Japanese consumers cut back on their spending at department stores in April after a shopping spree lasting several months ahead of the introduction of a sales tax increase.
However, the size of the decline suggests that the tax hike won't cause the level of widespread damage to consumption that was widely projected.
Nationwide department store sales dropped 12 percent from a year earlier in April, the Japan Department Stores Association (JDSA) said Tuesday. The figure marked the first decline in six months and came after sales surged 25 percent in March, according to a report by Reuters.
Households reduced spending following the sales tax rate rising to 8 percent from 5 percent on April 1, after months of hurried purchases of such big-ticket items as new cars and homes.
The JDSA cited weaker demand for clothing, furniture and home electronics last month.
The size of the decline is almost the same as in April 1997, the month in which the last sales tax increase took effect, ushering in years of low growth and deflation, according to the report.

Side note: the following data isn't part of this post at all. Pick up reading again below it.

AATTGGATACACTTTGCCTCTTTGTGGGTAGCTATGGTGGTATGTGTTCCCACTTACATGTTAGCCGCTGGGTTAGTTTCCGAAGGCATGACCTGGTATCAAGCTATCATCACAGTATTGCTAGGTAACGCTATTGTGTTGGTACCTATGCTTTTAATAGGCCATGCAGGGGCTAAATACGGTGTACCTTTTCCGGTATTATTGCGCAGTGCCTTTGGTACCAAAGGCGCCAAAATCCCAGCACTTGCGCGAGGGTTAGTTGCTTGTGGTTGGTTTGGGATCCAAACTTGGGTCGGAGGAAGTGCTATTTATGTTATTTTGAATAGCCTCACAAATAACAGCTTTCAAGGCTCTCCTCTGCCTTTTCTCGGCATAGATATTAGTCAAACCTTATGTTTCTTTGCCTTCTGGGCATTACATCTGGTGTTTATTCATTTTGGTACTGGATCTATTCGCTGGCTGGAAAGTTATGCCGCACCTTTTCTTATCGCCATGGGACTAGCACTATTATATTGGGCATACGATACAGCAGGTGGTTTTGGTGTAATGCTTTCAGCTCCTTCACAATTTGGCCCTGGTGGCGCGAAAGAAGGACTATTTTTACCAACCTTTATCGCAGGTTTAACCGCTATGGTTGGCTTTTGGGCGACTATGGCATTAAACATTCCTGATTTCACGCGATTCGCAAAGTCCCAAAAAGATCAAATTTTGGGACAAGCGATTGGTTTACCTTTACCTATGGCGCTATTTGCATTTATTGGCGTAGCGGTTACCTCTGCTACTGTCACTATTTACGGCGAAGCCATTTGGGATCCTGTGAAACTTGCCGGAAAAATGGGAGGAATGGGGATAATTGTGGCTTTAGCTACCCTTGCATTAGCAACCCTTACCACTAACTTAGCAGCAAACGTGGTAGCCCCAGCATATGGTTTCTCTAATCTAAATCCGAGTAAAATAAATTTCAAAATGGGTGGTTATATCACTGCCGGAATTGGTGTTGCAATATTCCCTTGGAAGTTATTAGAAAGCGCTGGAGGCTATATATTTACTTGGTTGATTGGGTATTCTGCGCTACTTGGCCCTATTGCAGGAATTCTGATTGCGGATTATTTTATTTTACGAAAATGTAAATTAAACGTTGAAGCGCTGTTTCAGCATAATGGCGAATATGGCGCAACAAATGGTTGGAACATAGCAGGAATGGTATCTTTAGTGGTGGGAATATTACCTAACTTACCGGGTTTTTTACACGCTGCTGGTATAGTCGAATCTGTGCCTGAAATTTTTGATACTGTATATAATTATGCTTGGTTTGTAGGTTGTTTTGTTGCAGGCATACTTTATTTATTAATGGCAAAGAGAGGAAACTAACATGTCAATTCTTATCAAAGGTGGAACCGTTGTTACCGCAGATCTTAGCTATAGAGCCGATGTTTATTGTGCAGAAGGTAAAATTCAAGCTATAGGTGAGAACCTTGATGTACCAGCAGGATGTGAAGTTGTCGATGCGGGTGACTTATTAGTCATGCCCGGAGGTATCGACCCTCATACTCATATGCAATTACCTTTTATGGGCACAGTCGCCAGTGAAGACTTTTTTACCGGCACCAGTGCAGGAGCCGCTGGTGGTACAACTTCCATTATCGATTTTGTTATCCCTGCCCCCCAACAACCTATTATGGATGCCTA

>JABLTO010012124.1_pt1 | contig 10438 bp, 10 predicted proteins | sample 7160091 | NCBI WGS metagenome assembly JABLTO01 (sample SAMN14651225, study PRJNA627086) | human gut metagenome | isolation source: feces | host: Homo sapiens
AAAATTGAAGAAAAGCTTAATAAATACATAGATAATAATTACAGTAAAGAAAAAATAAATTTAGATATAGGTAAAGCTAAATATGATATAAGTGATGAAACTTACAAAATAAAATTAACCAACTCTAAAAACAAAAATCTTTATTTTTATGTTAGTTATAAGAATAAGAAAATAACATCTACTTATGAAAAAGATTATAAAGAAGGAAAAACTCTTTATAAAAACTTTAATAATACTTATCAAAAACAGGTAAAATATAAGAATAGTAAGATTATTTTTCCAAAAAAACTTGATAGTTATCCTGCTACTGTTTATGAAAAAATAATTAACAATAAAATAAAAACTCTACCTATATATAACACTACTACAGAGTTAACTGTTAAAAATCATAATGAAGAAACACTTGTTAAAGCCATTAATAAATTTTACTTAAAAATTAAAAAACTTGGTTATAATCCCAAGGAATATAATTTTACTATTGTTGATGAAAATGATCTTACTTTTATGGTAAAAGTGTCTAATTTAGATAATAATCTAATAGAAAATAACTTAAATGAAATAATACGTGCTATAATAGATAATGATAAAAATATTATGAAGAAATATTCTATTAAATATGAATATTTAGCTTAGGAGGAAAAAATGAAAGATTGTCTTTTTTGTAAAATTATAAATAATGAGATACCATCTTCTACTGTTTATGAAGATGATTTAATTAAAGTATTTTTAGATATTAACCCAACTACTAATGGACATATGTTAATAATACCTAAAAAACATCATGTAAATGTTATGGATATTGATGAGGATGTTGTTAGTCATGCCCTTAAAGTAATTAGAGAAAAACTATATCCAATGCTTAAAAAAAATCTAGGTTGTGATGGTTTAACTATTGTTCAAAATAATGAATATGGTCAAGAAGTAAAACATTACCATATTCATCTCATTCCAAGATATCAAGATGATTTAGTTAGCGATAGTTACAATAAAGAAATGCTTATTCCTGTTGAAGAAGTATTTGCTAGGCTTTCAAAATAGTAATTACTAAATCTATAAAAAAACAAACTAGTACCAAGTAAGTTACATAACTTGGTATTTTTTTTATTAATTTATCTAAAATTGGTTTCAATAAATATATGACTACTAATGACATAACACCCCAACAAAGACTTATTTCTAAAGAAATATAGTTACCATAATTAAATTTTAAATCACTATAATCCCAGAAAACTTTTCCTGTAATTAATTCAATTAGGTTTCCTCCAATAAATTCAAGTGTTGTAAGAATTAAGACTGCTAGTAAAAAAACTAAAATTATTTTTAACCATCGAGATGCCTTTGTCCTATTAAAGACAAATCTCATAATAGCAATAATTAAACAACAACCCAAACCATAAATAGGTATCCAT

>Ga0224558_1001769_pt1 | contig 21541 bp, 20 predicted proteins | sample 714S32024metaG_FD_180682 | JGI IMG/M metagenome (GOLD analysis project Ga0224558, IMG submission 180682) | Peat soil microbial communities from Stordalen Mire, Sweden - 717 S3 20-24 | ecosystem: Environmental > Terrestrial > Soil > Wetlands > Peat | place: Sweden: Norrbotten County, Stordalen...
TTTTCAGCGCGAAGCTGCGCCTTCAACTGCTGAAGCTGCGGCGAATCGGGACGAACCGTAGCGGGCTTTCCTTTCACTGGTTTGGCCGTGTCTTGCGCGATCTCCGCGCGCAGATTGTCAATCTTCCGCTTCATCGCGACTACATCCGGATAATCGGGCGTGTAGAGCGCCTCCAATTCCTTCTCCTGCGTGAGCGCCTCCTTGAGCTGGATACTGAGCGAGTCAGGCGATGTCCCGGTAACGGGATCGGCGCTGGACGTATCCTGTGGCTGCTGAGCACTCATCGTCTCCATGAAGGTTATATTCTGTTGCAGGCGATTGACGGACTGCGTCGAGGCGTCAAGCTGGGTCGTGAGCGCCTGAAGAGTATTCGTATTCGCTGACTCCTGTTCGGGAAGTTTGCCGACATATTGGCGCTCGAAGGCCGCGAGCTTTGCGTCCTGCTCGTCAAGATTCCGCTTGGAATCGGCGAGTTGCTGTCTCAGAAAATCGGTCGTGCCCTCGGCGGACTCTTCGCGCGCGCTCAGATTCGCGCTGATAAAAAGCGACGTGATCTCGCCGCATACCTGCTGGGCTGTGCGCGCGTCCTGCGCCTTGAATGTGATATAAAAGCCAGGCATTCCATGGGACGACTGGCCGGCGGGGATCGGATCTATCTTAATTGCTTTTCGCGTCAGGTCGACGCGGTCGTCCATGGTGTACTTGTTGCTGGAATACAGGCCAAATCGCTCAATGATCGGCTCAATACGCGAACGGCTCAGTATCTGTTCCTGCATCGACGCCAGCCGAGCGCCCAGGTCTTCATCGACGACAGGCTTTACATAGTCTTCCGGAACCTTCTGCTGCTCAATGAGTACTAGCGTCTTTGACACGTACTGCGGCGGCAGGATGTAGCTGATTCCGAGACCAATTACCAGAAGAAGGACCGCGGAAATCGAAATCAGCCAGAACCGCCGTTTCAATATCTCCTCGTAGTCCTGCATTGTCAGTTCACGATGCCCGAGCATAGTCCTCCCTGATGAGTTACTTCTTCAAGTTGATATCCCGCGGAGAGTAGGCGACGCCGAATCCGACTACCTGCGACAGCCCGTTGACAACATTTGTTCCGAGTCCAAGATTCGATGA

However, this time, economists say, Japan's economic situation is in much better shape.
The magnitude of last month's pullback in demand at department stores has so far been "within expectations," said Yoshimasa Maruyama, a senior economist at Itochu Economic Research Institute.
While department stores account for only around 5 percent of total retail sales in Japan, economists say that the country may have headed off a much-feared economic backlash from the tax increase thanks to the recent economic improvement and the implementation of far more aggressive stimulus measures than in 1996-1997.
They say that it may take time before consumption bounces back but that an improving job market and moderate wage increases will likely encourage consumers to keep spending at a pace that won't damage the economic recovery.